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Autobiography, ethnography: The writing of Native and American lives in the twentieth century

Jason T Hertz, University of Nebraska - Lincoln


Autobiographical texts represent an author, narrator, and subject with the same proper name, and audiences expect them to be sincere attempts to understand history. The Introduction below shows how the genre adapted to post-structural and post-colonial shifts in the late twentieth century through reflexive critique and the practice of strategically essential politics. Ethnographers made similar adaptations at this time. For North American indigenous people, this shift meant critiquing monumental stories about Western “heroes,” bearing witness to injustice, and developing good ways to interpret traditional mythologies in postmodern terms. Ethnography changed radically in response to global de-colonial movements of the late twentieth century. Chapter One shows how theories of nomination, performativity, and cultural hybridity took precedence over notions of authenticity. In this situation, Native American autobiography moved accordingly, from collaborative endeavors like Black Elk Speaks and Papago Woman to critical auto-ethnographic projects. Gerald Vizenor’s and Leslie Marmon Silko’s nonfiction writings about mixed ancestry show how literary reflexivity and singular interpretations of folk mythologies responded to these late twentieth-century changes in literary discourse. Chapter Two focuses on their adaptations of trickster characters, and examines how they both make satire of and generative play with modern Euro-American conventions of autobiography, ethnography, and realism. Collaborative autobiography, despite its critiques elaborated in the first chapter, is still a relevant genre for prisoners because the U.S. criminal justice system effectively censors their voices. Chapter Three shows how co-authors have made compromises in order to attempt building solidarity through publication. An equally important aspect of prison memoirs beside their influence on outside readers involves the writing process. Workshops that organize systems of feedback and revision are equally important because they support literacy efforts and help prisoners understand paths toward recovery. Chapter Four interprets postmodern theories of neo-Marxist resistance to capitalism and post-colonial strategies in the context of Native American cultural representation. It attempts to elucidate strategies like playful deconstruction and productive reflexivity that stop reifying zero-sum publishing games in which one author’s success means another’s loss. Following these late twentieth-century insights, insider and outsider authors can produce valuable knowledge about North American history and literature.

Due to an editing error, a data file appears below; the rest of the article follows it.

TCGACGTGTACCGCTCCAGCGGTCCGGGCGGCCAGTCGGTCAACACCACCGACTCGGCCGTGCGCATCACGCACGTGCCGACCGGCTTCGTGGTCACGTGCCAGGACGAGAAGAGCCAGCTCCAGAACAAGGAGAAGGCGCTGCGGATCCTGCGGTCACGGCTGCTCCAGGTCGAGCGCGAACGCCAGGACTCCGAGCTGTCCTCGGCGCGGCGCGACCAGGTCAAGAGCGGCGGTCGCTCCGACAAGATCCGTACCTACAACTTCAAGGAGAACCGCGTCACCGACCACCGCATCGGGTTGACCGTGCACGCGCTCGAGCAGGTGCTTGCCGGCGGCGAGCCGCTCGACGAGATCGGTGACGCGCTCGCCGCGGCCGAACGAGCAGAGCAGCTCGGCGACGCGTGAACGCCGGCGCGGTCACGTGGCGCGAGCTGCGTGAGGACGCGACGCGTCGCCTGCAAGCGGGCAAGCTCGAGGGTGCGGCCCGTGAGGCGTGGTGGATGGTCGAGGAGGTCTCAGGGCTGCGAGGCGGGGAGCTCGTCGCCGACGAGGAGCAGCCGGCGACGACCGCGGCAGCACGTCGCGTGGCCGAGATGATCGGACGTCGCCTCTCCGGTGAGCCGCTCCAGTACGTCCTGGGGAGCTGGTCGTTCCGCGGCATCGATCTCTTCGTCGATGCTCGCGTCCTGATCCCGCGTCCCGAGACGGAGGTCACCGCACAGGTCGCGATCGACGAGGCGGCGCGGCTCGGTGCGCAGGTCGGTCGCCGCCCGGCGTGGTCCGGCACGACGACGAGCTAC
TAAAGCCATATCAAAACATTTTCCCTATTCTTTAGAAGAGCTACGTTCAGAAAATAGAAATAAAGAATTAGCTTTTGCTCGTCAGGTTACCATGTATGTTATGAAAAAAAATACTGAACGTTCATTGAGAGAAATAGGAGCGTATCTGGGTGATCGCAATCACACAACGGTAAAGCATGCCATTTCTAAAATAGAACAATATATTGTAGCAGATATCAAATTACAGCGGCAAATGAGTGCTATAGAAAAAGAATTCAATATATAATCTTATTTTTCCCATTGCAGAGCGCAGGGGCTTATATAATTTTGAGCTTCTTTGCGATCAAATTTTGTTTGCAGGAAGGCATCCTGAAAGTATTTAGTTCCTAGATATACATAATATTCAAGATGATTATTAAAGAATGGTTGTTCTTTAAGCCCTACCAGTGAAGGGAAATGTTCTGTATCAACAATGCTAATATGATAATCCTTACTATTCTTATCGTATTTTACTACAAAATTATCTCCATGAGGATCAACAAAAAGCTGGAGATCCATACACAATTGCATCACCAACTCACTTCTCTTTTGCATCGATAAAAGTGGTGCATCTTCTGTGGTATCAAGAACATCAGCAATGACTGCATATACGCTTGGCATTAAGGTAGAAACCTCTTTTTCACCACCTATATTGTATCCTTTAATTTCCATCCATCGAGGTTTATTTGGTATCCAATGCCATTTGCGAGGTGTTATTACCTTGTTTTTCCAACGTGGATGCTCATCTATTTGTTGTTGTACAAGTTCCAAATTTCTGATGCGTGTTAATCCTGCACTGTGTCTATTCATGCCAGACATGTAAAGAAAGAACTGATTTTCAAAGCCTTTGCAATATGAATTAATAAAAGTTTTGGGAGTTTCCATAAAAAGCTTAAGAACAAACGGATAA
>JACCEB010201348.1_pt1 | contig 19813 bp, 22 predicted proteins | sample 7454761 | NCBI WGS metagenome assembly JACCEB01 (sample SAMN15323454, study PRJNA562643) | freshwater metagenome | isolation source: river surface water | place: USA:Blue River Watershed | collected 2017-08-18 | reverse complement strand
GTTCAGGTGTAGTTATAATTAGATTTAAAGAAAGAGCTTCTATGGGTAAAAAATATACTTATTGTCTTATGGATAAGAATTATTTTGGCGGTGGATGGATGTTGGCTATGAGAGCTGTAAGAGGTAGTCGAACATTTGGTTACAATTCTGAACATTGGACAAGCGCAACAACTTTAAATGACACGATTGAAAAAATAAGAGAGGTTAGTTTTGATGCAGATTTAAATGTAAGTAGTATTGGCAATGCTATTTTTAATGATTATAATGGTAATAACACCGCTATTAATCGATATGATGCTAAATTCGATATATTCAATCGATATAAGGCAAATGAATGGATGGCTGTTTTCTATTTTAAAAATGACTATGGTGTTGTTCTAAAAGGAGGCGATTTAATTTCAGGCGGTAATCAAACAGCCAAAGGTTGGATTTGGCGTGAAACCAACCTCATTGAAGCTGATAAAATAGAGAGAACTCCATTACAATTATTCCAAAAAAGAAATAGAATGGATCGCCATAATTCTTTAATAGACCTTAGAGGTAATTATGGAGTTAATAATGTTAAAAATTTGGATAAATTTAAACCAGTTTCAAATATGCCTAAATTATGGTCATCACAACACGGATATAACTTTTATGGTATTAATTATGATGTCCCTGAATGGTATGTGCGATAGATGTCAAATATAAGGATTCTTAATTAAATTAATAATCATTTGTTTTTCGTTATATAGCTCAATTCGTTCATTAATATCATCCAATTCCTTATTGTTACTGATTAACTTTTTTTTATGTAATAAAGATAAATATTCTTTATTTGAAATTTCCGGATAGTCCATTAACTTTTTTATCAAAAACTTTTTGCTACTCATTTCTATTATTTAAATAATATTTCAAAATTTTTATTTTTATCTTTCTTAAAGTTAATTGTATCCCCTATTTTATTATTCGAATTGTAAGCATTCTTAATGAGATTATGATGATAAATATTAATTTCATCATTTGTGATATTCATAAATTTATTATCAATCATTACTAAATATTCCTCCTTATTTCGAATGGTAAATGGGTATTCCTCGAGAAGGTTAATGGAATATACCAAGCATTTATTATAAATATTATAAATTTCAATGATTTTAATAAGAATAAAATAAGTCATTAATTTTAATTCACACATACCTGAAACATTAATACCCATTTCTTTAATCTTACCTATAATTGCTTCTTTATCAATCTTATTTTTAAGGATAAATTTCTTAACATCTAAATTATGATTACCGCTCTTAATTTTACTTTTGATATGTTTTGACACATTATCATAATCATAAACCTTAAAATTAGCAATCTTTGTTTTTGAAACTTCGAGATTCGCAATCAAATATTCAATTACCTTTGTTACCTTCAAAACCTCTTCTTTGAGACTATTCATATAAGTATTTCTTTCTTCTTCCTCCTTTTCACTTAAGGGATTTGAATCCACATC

Subject Area

American studies|Ethnic studies|Native American studies

Recommended Citation

Hertz, Jason T, "Autobiography, ethnography: The writing of Native and American lives in the twentieth century" (2016). ETD collection for University of Nebraska-Lincoln. AAI10102746.